Zachary Leslie spent his 2017 fall term in Chile working with terrestrial LIDAR. It’s something he never imagined when he came to Oregon State to study engineering.
“I declared a major in forest engineering after a friend and I agreed to do it together.” Leslie explains. “We were going to do it together.”
Leslie’s friend changed majors shortly after making the deal, but for him, it stuck.
“The professors were what really made me love studying forest engineering,” Leslie says. “They’re genuinely nice people, and my teachers and classmates feel more like family and friends.”
As a junior, Leslie visited the College of Forestry’s international programs office to find out where he could travel and participate in an international internship in order to fulfil the required six-months of work experience for his degree.
“I’ve done little traveling throughout my life,” Leslie says. “And I really wanted to go out and see the world to experience different cultures and ideas. I wanted to work somewhere unique than a locally.”
Director of International Programs Michele Justice pointed him toward New Zealand. There, he spent three months working for a research institute in his 2017 summer term.
“Another student and I measured Douglas-fir progeny trials through a variety of characteristics. The seeds came from Washington, Oregon, and California, so it was pretty neat to my state tree being used 6000 miles away,” Leslie says.
In New Zealand, he saw first-hand how different ecosystems impact growth rates of trees.
“New Zealand has a similar moisture content as the Northwest. However, they have moisture is spread throughout the year so the summers are not as harsh. Therefore, plants have availability year round which results in faster growing rates and a shorter rotation,” Leslie explains.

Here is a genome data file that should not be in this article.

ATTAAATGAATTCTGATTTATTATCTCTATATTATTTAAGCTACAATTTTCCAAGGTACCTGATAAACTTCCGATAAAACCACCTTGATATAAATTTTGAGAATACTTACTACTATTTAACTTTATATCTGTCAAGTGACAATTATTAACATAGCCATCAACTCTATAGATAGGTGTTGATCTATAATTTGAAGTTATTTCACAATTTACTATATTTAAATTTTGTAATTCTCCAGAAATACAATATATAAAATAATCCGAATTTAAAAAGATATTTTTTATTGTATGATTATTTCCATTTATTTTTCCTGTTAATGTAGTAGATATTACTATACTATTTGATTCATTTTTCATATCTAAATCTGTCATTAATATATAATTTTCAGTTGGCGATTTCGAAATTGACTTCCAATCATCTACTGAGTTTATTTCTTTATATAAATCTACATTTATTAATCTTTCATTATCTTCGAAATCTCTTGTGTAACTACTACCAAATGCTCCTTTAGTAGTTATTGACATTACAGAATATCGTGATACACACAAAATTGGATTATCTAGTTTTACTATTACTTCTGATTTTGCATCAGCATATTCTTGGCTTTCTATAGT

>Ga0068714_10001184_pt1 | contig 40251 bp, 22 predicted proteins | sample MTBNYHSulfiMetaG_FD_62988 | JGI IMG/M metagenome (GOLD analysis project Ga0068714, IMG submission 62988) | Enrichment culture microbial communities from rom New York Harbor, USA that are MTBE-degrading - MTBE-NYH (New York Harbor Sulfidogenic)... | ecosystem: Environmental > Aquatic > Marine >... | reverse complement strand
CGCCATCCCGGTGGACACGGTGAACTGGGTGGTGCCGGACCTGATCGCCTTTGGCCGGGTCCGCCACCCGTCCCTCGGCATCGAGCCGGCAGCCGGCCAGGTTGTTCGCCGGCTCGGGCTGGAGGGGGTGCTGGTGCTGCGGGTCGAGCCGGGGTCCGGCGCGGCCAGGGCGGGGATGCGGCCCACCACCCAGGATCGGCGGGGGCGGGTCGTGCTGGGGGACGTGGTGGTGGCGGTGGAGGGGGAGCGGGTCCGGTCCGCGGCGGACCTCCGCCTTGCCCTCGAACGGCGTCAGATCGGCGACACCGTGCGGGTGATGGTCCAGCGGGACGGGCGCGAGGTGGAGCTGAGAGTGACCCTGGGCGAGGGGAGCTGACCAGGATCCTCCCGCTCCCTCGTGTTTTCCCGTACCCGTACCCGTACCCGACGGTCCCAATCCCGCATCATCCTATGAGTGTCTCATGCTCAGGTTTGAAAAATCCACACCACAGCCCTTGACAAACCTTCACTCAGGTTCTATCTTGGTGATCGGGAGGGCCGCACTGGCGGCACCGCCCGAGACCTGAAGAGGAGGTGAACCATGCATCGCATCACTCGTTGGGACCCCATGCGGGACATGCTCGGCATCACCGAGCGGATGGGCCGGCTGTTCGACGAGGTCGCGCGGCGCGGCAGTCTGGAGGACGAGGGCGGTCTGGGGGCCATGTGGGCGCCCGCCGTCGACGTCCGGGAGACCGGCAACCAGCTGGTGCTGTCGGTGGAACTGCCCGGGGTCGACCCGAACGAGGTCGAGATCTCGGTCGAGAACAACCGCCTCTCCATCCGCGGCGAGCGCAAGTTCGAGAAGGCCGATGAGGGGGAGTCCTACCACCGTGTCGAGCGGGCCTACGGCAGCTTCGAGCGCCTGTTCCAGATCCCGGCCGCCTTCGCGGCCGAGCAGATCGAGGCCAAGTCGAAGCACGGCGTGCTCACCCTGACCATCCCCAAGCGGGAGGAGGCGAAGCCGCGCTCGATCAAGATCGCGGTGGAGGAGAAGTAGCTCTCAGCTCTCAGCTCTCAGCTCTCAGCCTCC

His first international experience made Leslie hungry for more, and because of the connections Oregon State has with Chile through the College of Forestry’s Chile Initiative, Leslie had the opportunity to take part in research and gain more work experience at the Universidad Austral de Chile.
During this trip, Leslie experienced a bit more culture shock due to the language barriers, but working with exciting technology in his chosen field lessened the frustration.
LIDAR stands for light detection and ranging and is a remote sensing method that uses light in the form of a pulsed laser to measure ranges to the Earth. Leslie used terrestrial LIDAR to understand the volume of trees in Chilean forests.
Leslie isn’t sure what his future holds, but he’s interested in attending graduate school so he can delve into the uses of LIDAR and unmanned aircraft.
“We can hook thermal cameras to unmanned aircraft to find an extinguish fires and hot spots,” Leslie says. “I would like to learn and research more ways to protect and manage our forest sustainably and efficiently.”